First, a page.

Figure 5 shows the result of our DNA digest using gel electrophoresis to separate out the fragments. It can be seen that batch 23 contains the correctly inserted fragment while 24 contains the incorrectly inserted fragment.
Figure 5: Results of a gel electrophoresis undertaken to resolve the orientation and presence of an insert when subjected to DNA digestion by BglII. Lane 1 is a DNA ladder used to calculate the absolute weights of the bands produced from the digestion. Lane 2 is a negative control of just the vector without the insert. Lanes 3, 4 and 5 are digestions all of the same bacterial colony but at increasing concentrations as explained later in the methods section. Lanes 6, 7 and 8 represent digestions at another colony at increasing levels of DNA content. Lanes 3, 4 and 5 contain an insert with the correct 5’ to 3’ orientation whereas lanes 6, 7 and 8 contain an insert but with the incorrect 3’ to 5’ orientation as explained above and analysed in the discussion later.
After we had ascertained which colony contained the correctly orientated insert we amplified and purified the corresponding DNA, to send it to sequence and eventually for microinjection. We sent the DNA off to be sequenced by making a maxi DNA prep and sending in the relevant primers as outlined in the methods. The complete result of the DNA sequence can be seen in the appendix. Figure 6 below shows a sample of the DNA sequence showing the correct annealing, alignment and no evidence of mutation. The presence and orientation of the construct can also be checked by using BLAST annealing program ( as seen in the same figure below.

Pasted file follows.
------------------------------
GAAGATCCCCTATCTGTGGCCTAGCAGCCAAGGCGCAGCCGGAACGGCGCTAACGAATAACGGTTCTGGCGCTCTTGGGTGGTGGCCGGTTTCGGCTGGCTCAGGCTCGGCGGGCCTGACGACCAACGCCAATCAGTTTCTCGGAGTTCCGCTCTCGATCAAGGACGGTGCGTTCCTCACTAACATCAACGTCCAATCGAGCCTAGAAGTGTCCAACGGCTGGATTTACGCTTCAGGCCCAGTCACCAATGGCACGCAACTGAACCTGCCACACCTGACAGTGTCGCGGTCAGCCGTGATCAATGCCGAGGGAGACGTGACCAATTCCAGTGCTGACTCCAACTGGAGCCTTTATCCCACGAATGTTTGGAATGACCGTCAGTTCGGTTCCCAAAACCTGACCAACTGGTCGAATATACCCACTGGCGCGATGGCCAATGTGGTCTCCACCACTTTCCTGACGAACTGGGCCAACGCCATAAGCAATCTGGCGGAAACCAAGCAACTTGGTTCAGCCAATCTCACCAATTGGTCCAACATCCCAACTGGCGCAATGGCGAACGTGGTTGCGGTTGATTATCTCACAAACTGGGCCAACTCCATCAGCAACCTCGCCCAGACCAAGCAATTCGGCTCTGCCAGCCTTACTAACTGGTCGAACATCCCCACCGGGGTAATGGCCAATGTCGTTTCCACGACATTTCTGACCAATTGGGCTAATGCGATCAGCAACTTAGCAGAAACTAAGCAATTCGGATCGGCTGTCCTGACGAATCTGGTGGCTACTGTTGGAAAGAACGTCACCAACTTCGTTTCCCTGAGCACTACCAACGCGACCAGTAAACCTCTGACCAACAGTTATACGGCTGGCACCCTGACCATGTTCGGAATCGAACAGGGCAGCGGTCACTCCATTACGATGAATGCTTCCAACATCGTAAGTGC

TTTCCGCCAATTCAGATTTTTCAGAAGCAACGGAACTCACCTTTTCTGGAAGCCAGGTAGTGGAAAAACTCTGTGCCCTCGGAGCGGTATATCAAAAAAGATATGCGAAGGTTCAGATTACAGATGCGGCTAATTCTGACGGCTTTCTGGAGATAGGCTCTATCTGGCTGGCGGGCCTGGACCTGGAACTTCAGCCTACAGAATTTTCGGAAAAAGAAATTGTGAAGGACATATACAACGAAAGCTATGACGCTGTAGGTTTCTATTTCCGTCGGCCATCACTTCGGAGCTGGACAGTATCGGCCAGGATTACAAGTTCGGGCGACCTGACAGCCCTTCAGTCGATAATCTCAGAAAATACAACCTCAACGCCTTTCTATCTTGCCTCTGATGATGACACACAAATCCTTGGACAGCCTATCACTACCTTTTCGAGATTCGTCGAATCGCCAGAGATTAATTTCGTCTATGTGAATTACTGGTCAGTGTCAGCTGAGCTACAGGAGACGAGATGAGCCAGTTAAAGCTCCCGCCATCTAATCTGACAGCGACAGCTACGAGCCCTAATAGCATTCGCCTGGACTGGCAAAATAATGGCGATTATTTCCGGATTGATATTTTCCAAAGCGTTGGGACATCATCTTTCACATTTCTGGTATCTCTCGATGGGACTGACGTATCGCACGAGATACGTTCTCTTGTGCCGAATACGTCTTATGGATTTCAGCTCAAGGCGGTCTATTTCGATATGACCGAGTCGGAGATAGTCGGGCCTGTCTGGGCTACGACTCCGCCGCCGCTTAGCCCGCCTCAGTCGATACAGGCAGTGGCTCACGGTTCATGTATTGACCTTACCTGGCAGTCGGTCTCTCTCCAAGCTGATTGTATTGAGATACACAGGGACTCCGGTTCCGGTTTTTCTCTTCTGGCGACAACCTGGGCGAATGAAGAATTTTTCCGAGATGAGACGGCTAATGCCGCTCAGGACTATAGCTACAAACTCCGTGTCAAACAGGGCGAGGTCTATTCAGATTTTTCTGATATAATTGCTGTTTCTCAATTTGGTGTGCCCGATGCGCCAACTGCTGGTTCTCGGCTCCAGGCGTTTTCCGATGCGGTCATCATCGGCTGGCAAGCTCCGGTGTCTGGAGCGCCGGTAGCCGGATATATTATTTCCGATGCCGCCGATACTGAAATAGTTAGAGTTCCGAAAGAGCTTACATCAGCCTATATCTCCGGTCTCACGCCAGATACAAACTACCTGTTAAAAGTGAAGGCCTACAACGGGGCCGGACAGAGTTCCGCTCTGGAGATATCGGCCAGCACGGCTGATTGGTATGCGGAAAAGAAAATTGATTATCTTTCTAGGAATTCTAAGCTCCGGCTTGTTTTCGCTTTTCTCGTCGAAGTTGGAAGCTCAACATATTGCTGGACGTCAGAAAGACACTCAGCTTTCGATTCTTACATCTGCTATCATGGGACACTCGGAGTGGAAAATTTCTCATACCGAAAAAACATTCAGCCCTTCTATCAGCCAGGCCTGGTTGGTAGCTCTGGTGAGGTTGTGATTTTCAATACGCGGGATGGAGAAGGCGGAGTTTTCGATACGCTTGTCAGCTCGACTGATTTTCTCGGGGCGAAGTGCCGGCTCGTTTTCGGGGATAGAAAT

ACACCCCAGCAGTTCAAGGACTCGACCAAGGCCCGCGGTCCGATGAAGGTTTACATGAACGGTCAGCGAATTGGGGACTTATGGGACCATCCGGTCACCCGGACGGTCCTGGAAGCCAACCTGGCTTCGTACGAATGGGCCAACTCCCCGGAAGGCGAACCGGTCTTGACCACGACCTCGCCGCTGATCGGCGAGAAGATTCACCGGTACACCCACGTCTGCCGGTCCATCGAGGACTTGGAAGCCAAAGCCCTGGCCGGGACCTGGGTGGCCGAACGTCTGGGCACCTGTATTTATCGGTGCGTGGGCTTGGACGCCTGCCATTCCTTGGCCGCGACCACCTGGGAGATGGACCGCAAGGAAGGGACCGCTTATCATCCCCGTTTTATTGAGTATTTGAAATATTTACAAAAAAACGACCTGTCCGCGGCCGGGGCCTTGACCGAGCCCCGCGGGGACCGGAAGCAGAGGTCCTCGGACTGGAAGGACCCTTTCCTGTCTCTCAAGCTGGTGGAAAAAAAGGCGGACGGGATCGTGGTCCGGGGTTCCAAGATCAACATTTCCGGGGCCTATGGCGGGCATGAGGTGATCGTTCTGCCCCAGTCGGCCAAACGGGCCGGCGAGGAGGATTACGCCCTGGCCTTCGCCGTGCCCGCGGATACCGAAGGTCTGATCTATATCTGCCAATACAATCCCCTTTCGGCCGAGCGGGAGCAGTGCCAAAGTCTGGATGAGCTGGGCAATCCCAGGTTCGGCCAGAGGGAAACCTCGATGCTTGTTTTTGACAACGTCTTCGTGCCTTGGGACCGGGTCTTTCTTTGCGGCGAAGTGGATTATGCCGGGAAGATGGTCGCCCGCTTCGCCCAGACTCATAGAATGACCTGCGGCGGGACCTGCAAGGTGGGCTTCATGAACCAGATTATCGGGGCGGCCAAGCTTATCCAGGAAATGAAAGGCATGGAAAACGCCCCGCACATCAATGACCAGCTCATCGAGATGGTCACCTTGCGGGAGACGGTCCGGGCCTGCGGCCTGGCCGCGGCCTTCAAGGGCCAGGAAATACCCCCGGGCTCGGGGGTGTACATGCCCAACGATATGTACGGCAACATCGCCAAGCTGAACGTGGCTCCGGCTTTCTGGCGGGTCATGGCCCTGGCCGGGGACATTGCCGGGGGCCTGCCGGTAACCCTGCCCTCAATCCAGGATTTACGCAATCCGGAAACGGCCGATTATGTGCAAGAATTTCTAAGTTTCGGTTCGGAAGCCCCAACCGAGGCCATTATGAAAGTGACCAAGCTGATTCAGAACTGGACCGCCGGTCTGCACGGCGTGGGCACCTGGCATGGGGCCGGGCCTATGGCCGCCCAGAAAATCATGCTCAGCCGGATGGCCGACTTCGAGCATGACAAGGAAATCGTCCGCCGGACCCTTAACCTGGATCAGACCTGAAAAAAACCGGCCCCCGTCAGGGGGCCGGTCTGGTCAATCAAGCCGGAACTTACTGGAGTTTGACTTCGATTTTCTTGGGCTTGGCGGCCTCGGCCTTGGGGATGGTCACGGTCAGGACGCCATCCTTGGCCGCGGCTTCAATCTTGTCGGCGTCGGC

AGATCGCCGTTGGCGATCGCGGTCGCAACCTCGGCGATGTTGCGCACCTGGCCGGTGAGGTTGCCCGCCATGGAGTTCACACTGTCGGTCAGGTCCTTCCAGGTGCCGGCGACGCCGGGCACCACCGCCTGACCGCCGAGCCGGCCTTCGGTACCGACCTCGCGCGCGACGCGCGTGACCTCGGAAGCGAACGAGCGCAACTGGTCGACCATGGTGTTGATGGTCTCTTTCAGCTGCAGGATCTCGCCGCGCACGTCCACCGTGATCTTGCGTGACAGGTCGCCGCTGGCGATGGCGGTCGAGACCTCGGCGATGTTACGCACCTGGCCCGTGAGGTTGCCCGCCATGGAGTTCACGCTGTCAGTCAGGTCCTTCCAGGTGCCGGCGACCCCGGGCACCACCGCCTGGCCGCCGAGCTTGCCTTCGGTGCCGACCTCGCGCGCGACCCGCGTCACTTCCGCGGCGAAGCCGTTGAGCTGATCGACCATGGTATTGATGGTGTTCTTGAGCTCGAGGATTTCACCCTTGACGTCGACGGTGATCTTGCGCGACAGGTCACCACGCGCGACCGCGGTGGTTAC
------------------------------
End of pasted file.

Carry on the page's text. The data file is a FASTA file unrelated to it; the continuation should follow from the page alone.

We confirmed by sequence that the colony number 23 was 5’-3’ orientated and there were no mutations.
Figure 6: Sample of the forward sequence returned from Geneservice Limited showing complete alignment to mRFP using BLAST as the alignment software. This proves that with this sample the insert has been correctly inserted and with the required 5’ to 3’ orientation.